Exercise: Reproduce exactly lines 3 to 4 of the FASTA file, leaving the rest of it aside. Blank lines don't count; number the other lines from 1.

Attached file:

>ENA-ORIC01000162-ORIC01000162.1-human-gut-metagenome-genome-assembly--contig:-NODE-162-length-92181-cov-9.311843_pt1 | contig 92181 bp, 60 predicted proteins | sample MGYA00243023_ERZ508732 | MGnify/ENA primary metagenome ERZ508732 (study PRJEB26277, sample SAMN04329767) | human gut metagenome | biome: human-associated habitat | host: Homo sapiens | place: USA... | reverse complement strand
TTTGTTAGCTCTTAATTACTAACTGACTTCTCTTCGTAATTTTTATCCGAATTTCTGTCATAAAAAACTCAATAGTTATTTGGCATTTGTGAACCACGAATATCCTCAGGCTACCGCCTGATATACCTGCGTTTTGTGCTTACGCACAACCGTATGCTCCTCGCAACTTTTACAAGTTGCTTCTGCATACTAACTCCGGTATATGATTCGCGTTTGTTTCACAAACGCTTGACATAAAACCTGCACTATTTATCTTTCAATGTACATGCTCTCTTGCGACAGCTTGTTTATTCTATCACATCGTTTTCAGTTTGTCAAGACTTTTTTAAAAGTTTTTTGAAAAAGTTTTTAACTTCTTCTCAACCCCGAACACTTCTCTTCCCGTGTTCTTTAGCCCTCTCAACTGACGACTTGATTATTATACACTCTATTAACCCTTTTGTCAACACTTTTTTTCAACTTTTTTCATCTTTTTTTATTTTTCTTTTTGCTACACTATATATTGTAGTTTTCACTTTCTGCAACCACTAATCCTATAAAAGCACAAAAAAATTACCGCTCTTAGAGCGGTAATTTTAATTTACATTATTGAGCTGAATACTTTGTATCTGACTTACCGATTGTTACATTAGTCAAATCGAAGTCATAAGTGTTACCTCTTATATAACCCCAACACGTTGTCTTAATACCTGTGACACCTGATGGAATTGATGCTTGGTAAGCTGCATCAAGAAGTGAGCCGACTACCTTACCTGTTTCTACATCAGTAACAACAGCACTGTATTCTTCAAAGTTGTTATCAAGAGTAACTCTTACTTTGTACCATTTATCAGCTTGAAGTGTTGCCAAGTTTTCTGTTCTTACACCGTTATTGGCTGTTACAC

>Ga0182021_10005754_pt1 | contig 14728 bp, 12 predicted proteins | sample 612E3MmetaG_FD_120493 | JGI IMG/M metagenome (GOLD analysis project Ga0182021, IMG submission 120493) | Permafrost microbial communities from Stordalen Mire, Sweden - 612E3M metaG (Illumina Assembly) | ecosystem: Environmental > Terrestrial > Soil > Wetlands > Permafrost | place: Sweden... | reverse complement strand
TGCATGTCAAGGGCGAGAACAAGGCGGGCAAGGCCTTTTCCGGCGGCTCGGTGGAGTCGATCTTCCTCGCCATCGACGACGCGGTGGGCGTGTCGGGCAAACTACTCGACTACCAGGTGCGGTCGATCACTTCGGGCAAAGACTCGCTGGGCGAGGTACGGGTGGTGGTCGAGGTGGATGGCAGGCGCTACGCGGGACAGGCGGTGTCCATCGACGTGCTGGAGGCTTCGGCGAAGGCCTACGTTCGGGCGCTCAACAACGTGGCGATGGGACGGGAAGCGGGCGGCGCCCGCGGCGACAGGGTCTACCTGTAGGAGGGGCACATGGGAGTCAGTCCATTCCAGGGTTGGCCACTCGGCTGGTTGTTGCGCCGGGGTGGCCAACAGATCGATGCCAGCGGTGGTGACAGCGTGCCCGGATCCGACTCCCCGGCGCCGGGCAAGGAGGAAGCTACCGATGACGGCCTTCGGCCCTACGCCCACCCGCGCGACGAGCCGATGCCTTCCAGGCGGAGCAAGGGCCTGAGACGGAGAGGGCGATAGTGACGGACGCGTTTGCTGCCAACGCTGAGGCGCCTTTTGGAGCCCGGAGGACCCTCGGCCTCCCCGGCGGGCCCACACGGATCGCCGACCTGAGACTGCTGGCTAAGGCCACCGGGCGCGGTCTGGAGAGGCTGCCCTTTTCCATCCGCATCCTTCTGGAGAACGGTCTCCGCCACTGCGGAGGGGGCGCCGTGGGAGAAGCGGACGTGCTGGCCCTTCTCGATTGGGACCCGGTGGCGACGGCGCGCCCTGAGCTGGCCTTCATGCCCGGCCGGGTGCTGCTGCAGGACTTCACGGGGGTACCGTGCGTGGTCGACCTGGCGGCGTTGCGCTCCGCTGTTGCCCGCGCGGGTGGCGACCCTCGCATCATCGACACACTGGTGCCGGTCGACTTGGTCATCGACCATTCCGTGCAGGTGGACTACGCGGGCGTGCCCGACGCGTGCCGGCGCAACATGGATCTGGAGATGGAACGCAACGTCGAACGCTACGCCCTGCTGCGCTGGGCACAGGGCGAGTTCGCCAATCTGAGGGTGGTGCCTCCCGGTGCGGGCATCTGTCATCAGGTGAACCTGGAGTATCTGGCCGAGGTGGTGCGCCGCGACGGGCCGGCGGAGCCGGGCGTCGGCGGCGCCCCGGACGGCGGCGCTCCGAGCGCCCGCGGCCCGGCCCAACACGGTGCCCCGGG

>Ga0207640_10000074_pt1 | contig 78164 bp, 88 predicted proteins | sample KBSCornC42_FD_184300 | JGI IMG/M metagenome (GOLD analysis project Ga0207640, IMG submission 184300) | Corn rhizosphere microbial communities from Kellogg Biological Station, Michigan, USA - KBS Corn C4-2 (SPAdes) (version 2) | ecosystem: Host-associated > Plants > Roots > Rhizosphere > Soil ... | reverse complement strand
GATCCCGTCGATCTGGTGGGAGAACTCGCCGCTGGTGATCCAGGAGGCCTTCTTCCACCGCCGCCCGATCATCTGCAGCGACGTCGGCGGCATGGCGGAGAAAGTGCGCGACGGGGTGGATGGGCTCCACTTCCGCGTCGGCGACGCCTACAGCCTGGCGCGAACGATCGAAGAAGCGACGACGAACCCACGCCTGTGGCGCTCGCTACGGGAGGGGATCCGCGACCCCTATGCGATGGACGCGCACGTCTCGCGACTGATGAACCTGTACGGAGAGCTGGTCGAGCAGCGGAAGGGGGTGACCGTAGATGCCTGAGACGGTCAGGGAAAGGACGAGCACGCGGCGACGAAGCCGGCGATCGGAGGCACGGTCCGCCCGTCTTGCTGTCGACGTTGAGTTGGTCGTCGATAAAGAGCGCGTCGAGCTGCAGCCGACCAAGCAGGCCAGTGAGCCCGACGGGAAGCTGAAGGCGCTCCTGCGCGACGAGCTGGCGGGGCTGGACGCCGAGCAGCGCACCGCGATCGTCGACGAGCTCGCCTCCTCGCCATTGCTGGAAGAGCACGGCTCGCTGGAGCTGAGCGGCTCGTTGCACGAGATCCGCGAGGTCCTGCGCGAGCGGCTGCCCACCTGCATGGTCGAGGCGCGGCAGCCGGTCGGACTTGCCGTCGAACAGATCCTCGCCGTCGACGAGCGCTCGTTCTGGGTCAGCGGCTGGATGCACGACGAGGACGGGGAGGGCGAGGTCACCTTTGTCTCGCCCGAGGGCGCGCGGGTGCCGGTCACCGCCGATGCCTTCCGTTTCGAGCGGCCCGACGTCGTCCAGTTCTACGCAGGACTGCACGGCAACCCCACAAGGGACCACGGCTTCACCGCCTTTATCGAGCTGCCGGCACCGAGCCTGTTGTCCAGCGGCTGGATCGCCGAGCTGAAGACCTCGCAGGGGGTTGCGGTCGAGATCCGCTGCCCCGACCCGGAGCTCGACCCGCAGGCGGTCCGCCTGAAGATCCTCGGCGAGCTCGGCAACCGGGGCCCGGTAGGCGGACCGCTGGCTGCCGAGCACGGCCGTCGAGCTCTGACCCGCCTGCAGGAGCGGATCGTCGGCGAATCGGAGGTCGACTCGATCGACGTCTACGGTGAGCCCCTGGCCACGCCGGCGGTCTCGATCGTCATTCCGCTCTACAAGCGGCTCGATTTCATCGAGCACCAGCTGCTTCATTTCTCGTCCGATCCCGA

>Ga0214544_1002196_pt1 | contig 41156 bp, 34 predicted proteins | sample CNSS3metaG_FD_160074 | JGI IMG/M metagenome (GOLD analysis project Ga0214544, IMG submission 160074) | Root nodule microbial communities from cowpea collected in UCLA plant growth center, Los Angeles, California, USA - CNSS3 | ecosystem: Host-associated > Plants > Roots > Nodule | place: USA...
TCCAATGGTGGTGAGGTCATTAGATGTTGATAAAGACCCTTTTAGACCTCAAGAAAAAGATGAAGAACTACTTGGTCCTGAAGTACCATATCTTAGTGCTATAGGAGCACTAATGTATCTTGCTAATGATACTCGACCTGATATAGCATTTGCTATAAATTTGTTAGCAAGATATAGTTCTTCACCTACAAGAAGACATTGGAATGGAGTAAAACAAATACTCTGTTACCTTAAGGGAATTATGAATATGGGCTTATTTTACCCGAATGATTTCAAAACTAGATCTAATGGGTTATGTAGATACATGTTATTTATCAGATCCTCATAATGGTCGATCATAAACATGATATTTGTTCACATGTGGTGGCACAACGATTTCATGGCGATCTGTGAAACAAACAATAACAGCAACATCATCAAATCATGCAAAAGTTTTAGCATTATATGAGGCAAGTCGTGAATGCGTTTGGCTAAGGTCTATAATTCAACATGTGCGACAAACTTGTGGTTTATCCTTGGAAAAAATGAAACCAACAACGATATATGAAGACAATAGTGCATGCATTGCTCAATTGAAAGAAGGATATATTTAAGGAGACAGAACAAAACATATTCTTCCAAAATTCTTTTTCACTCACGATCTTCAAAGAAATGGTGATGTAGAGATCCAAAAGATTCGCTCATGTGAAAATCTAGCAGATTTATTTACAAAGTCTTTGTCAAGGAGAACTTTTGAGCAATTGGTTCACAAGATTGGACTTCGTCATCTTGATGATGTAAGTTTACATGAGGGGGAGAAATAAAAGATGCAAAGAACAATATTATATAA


>Ga0182021_10005754_pt1 | contig 14728 bp, 12 predicted proteins | sample 612E3MmetaG_FD_120493 | JGI IMG/M metagenome (GOLD analysis project Ga0182021, IMG submission 120493) | Permafrost microbial communities from Stordalen Mire, Sweden - 612E3M metaG (Illumina Assembly) | ecosystem: Environmental > Terrestrial > Soil > Wetlands > Permafrost | place: Sweden... | reverse complement strand
TGCATGTCAAGGGCGAGAACAAGGCGGGCAAGGCCTTTTCCGGCGGCTCGGTGGAGTCGATCTTCCTCGCCATCGACGACGCGGTGGGCGTGTCGGGCAAACTACTCGACTACCAGGTGCGGTCGATCACTTCGGGCAAAGACTCGCTGGGCGAGGTACGGGTGGTGGTCGAGGTGGATGGCAGGCGCTACGCGGGACAGGCGGTGTCCATCGACGTGCTGGAGGCTTCGGCGAAGGCCTACGTTCGGGCGCTCAACAACGTGGCGATGGGACGGGAAGCGGGCGGCGCCCGCGGCGACAGGGTCTACCTGTAGGAGGGGCACATGGGAGTCAGTCCATTCCAGGGTTGGCCACTCGGCTGGTTGTTGCGCCGGGGTGGCCAACAGATCGATGCCAGCGGTGGTGACAGCGTGCCCGGATCCGACTCCCCGGCGCCGGGCAAGGAGGAAGCTACCGATGACGGCCTTCGGCCCTACGCCCACCCGCGCGACGAGCCGATGCCTTCCAGGCGGAGCAAGGGCCTGAGACGGAGAGGGCGATAGTGACGGACGCGTTTGCTGCCAACGCTGAGGCGCCTTTTGGAGCCCGGAGGACCCTCGGCCTCCCCGGCGGGCCCACACGGATCGCCGACCTGAGACTGCTGGCTAAGGCCACCGGGCGCGGTCTGGAGAGGCTGCCCTTTTCCATCCGCATCCTTCTGGAGAACGGTCTCCGCCACTGCGGAGGGGGCGCCGTGGGAGAAGCGGACGTGCTGGCCCTTCTCGATTGGGACCCGGTGGCGACGGCGCGCCCTGAGCTGGCCTTCATGCCCGGCCGGGTGCTGCTGCAGGACTTCACGGGGGTACCGTGCGTGGTCGACCTGGCGGCGTTGCGCTCCGCTGTTGCCCGCGCGGGTGGCGACCCTCGCATCATCGACACACTGGTGCCGGTCGACTTGGTCATCGACCATTCCGTGCAGGTGGACTACGCGGGCGTGCCCGACGCGTGCCGGCGCAACATGGATCTGGAGATGGAACGCAACGTCGAACGCTACGCCCTGCTGCGCTGGGCACAGGGCGAGTTCGCCAATCTGAGGGTGGTGCCTCCCGGTGCGGGCATCTGTCATCAGGTGAACCTGGAGTATCTGGCCGAGGTGGTGCGCCGCGACGGGCCGGCGGAGCCGGGCGTCGGCGGCGCCCCGGACGGCGGCGCTCCGAGCGCCCGCGGCCCGGCCCAACACGGTGCCCCGGG